OCLC's Hosted Products: GDPR Preparation and Partnering with Customers

In May 2018, the EU General Data Protection Regulation (GDPR) replaces the existing 1995 EU Data Protection Directive (European Directive 95/46/EC). The GDPR will greatly affect the way companies process EU personal data, including OCLC and its customers.

OCLC is committed to taking the steps necessary to comply with the GDPR. Over the last year, OCLC's dedicated internal teams, made up of cross-functional stakeholders, have been working to address our GDPR readiness.

We recognize that compliance with the GDPR requires a partnership between OCLC and our partners and customers in their use of applicable OCLC services. Working together, we will continue to explore opportunities within our relevant service offerings to assist our customers in meeting their GDPR obligations as data controllers. In the meantime, OCLC encourages customers to independently familiarize themselves with the GDPR and start their compliance efforts now, if they have not done so already.

OCLC is also committed to ensuring our partners and customers can continue to use our products and services while complying with the GDPR. Below we have answered some of the most urgent questions our partners and customers have about what the GDPR means for them and what they need to do now to prepare.

What does the GDPR require?

The GDPR establishes rules for how organizations can process the personal data of data subjects who are in the EU. While many of these rules already existed under previous EU law, some rules are now stricter. The rules reach beyond the physical borders of the EU and apply to any organization, regardless of whether it has a physical presence in the EU, if it offers goods or services to people in the EU, or if it tracks the behavior of those people.

What is OCLC doing to prepare for the GDPR?

OCLC believes the GDPR is an important milestone in the data privacy landscape. We are excited about the strong data privacy and security principles that the GDPR emphasizes, many of which OCLC instituted before the GDPR was enacted.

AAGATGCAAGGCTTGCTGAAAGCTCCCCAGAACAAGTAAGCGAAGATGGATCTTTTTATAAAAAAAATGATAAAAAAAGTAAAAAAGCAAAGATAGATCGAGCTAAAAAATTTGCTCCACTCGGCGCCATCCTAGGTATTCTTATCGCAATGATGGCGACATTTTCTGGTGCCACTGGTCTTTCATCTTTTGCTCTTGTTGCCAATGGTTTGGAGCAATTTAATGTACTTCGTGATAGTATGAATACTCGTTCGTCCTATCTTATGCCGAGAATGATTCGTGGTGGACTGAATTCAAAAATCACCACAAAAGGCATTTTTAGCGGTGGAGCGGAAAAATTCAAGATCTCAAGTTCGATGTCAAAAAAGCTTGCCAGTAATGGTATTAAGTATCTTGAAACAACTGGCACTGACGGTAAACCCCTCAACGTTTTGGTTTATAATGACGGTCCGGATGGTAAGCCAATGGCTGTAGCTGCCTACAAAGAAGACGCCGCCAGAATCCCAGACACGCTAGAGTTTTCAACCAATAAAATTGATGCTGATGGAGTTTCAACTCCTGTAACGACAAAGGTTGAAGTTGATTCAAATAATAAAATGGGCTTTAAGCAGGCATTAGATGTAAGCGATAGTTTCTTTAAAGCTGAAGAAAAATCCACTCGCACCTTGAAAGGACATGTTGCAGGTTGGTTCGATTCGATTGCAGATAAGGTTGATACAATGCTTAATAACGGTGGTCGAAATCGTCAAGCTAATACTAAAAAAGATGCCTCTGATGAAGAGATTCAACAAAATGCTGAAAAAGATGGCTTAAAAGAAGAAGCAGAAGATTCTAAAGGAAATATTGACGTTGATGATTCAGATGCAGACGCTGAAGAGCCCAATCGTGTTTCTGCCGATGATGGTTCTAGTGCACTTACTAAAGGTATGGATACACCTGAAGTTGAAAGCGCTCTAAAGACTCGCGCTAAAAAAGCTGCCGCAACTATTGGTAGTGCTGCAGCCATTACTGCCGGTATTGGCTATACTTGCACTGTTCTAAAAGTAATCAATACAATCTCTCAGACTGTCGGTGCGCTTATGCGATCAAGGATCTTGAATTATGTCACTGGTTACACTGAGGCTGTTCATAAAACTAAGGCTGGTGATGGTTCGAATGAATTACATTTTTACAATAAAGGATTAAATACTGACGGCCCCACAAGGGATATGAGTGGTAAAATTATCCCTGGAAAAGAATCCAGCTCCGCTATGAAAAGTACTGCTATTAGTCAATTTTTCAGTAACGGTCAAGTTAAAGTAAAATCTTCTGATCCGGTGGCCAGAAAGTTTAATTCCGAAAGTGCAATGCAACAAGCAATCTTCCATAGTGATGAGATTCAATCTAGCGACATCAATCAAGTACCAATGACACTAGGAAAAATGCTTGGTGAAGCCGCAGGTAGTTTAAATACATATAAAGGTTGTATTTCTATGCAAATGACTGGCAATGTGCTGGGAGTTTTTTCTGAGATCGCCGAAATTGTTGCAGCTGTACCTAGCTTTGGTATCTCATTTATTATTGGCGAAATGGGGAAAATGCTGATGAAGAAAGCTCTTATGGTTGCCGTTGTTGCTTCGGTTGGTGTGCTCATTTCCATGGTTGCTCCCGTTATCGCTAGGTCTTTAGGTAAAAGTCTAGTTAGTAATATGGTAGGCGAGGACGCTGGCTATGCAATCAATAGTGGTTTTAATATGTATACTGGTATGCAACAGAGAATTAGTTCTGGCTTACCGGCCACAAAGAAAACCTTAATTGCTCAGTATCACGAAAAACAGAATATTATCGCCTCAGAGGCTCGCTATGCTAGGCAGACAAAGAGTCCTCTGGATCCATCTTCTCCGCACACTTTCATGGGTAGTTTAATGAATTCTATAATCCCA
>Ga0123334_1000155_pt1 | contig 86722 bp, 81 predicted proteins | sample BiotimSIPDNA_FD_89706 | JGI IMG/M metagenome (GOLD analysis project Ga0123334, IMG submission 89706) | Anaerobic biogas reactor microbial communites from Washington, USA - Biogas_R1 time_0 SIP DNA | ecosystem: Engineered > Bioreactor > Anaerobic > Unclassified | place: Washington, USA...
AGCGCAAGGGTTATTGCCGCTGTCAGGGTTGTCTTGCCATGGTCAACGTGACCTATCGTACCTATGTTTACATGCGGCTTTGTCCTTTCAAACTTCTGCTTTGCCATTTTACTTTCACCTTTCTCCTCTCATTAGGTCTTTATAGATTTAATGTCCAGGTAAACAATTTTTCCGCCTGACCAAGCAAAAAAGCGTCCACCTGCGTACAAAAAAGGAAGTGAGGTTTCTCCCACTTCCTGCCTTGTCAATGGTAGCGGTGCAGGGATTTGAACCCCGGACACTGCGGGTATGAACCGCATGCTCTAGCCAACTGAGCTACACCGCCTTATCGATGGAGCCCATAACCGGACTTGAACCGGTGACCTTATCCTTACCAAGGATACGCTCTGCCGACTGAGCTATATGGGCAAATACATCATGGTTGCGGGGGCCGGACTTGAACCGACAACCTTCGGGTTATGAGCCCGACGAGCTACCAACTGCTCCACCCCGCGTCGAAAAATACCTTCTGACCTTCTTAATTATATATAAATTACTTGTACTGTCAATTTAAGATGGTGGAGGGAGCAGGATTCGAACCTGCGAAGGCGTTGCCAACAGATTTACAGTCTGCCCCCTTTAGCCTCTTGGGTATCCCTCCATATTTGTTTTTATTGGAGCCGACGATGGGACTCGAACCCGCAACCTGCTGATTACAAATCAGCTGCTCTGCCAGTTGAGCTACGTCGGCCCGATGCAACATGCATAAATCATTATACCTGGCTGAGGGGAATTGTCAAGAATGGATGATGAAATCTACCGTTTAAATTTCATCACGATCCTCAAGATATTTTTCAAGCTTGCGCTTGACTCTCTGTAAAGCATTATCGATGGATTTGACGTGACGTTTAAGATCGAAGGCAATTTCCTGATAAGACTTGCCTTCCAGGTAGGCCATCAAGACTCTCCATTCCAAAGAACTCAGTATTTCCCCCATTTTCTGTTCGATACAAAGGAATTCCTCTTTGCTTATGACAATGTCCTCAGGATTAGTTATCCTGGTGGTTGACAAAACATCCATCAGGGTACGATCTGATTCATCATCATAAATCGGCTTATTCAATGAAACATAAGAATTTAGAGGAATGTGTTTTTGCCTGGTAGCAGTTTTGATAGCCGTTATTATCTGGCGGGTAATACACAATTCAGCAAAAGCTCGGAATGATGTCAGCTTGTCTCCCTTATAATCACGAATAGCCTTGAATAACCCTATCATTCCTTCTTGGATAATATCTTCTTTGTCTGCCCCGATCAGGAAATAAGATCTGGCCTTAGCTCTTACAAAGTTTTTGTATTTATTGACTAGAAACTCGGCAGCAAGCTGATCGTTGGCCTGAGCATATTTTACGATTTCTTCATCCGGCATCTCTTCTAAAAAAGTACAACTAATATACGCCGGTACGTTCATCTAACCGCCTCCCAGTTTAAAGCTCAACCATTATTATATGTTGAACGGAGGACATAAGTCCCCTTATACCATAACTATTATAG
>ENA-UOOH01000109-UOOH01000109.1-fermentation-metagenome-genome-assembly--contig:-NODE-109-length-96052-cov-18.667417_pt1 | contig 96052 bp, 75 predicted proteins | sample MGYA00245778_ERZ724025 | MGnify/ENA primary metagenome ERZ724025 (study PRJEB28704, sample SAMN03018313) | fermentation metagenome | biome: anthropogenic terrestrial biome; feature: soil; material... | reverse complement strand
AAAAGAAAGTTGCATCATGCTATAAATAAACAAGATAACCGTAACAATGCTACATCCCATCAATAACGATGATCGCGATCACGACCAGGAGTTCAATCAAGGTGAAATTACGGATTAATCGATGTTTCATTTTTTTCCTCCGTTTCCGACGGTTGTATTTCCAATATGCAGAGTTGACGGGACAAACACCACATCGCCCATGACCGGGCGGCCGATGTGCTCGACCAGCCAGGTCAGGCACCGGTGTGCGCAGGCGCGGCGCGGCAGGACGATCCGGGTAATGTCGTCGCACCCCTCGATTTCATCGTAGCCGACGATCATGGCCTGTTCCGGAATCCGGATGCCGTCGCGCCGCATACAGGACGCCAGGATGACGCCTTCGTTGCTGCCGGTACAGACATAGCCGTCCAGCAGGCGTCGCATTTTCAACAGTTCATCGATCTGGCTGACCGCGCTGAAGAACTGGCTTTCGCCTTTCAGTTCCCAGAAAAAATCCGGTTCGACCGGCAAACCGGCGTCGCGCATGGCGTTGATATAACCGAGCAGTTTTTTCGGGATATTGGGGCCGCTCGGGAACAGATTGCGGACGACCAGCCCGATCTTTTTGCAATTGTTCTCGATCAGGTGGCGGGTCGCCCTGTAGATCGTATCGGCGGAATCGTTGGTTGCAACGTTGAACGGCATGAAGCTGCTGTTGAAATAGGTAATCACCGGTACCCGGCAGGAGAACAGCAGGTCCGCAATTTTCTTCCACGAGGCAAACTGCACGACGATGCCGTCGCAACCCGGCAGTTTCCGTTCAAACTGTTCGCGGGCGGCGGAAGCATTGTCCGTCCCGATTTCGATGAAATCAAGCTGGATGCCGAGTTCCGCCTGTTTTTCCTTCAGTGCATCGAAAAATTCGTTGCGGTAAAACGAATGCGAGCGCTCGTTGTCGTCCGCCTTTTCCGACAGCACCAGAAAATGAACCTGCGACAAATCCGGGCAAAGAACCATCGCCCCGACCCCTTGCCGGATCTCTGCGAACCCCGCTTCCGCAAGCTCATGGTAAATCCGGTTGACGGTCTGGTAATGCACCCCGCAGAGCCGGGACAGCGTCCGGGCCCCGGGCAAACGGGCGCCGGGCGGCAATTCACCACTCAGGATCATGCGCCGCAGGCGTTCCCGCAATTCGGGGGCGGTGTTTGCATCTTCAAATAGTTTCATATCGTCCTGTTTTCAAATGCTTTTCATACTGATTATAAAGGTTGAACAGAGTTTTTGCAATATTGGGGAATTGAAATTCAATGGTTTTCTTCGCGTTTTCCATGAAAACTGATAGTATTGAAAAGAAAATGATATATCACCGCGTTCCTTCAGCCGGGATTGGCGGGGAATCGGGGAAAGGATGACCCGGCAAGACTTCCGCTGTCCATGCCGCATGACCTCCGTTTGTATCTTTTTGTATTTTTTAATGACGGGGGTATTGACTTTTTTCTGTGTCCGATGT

OCLC's GDPR preparation started more than a year ago, and while much of our preparation is happening behind the scenes, we are working on a number of initiatives that will be visible to our members and other users of our products and services. Listed below are some of the steps we have taken:

  • Assessment: OCLC has carefully reviewed where and how our relevant services collect, use, store, and dispose of personal data. We are updating our procedures, policies, standards, governance, and documentation as needed.
  • Products: We are evaluating potential new features to add to our various products to assist our customers in meeting some of their GDPR compliance obligations, such as in relation to notice and consent, if necessary.
  • Contractual Commitments: Working in conjunction with our customers, OCLC is reviewing our contractual commitments and updating contractual terms as needed to directly address GDPR requirements. OCLC is also reviewing its vendor contracts to ensure GDPR compliance throughout its supply chain.
  • Cross-Border Transfers of EU Personal Data: With respect to OCLC's hosted products and services, cross-border transfers of personal data vary by OCLC product. For some products, personal data is localized within the European Economic Area. For others, transfers of personal data outside of the European Economic Area occur. Thus, in addition to ensuring OCLC's contractual commitments meet the GDPR requirements, OCLC has standard contractual clauses in place where necessary.
  • Employee Training and Awareness: All OCLC employees must complete data privacy and security training. OCLC will supplement existing training with GDPR-specific content. In addition to these training requirements, OCLC conducts ongoing awareness initiatives on a variety of topics, including data protection, security, and privacy.

What security measures does OCLC have in place to protect the personal data it processes?